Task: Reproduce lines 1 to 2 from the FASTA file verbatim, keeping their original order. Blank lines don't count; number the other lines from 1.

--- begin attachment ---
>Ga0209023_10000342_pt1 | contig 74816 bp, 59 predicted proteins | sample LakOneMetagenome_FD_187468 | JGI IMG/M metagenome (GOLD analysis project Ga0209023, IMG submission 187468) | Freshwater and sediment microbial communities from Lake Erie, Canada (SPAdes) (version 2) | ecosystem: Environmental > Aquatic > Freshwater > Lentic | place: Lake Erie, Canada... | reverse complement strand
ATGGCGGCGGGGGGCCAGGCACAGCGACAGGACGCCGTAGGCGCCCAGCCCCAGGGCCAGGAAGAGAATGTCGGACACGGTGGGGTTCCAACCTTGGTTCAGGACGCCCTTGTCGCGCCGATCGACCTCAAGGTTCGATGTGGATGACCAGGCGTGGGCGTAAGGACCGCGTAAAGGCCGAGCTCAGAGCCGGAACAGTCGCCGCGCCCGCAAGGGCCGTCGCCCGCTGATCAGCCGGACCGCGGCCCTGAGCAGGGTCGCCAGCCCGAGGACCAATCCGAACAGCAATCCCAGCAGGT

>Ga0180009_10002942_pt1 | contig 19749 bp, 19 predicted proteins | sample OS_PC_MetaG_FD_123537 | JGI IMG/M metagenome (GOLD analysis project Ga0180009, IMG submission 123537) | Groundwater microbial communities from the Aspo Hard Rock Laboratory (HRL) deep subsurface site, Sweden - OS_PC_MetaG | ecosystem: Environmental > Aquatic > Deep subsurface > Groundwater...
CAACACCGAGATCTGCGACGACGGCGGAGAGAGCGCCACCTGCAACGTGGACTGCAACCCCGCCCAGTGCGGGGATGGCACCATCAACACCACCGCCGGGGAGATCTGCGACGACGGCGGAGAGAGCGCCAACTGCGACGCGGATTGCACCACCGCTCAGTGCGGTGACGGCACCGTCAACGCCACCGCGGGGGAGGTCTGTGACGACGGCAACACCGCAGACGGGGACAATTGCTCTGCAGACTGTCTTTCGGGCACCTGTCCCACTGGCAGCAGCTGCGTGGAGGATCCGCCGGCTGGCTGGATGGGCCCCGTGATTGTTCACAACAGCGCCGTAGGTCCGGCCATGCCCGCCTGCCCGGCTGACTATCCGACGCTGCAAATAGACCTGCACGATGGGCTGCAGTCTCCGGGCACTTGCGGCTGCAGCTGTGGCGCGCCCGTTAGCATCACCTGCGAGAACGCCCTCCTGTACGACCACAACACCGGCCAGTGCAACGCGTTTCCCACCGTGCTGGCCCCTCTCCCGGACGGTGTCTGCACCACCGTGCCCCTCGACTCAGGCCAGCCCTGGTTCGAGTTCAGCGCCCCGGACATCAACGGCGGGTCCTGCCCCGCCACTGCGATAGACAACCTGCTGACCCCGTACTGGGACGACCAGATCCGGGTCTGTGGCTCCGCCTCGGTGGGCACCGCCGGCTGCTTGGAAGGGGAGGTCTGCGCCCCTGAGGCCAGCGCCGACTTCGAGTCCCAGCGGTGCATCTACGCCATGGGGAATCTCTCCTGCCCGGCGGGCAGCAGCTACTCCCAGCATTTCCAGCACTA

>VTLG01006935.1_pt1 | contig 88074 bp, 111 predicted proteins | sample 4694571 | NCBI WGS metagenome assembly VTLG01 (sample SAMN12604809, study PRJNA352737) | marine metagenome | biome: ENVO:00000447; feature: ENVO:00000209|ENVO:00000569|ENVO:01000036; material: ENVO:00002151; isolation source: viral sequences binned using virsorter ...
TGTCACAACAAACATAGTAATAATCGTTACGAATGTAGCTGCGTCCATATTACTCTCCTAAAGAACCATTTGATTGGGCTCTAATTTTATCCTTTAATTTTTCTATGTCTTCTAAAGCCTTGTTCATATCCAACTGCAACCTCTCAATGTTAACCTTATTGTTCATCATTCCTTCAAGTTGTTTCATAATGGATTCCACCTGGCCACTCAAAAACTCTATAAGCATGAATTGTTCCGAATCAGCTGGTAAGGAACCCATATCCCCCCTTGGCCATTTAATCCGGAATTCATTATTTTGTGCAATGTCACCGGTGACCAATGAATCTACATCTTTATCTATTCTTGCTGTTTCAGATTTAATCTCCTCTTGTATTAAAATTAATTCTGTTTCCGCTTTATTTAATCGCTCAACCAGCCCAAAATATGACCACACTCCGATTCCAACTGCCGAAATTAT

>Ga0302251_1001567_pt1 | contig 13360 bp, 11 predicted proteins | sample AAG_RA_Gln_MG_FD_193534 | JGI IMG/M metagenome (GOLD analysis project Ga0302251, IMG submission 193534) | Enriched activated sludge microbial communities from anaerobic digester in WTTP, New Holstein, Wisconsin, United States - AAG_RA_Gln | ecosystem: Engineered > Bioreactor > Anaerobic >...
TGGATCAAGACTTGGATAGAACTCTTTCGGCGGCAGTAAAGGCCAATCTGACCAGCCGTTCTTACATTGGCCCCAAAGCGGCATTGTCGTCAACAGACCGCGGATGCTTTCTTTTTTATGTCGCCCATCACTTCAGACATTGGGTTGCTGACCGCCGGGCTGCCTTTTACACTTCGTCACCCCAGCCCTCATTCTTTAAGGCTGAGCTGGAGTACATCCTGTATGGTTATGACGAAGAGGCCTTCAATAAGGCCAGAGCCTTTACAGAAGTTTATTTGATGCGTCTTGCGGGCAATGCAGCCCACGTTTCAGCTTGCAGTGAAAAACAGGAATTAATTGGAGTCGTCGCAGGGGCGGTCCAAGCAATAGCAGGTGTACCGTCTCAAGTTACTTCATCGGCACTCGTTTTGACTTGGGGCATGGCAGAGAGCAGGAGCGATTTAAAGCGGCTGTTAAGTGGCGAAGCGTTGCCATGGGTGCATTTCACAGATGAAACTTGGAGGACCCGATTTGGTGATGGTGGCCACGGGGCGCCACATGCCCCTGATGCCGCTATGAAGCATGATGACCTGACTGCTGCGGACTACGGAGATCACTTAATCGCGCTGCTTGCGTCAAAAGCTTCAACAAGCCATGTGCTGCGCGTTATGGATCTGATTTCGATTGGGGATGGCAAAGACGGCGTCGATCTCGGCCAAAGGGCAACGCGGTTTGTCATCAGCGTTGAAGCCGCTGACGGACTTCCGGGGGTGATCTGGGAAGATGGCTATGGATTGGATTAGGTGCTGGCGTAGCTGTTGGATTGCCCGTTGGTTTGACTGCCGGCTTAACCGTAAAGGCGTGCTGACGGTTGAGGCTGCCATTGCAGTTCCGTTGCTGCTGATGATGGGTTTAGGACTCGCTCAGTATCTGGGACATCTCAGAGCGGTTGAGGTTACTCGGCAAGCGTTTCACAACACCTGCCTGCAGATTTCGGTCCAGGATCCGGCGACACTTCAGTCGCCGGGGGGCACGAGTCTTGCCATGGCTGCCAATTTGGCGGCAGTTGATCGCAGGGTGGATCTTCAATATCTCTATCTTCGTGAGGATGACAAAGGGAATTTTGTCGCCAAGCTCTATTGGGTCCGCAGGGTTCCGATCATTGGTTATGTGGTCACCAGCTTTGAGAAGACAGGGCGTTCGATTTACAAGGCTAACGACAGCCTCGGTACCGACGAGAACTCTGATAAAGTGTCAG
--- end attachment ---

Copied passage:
>Ga0209023_10000342_pt1 | contig 74816 bp, 59 predicted proteins | sample LakOneMetagenome_FD_187468 | JGI IMG/M metagenome (GOLD analysis project Ga0209023, IMG submission 187468) | Freshwater and sediment microbial communities from Lake Erie, Canada (SPAdes) (version 2) | ecosystem: Environmental > Aquatic > Freshwater > Lentic | place: Lake Erie, Canada... | reverse complement strand
ATGGCGGCGGGGGGCCAGGCACAGCGACAGGACGCCGTAGGCGCCCAGCCCCAGGGCCAGGAAGAGAATGTCGGACACGGTGGGGTTCCAACCTTGGTTCAGGACGCCCTTGTCGCGCCGATCGACCTCAAGGTTCGATGTGGATGACCAGGCGTGGGCGTAAGGACCGCGTAAAGGCCGAGCTCAGAGCCGGAACAGTCGCCGCGCCCGCAAGGGCCGTCGCCCGCTGATCAGCCGGACCGCGGCCCTGAGCAGGGTCGCCAGCCCGAGGACCAATCCGAACAGCAATCCCAGCAGGT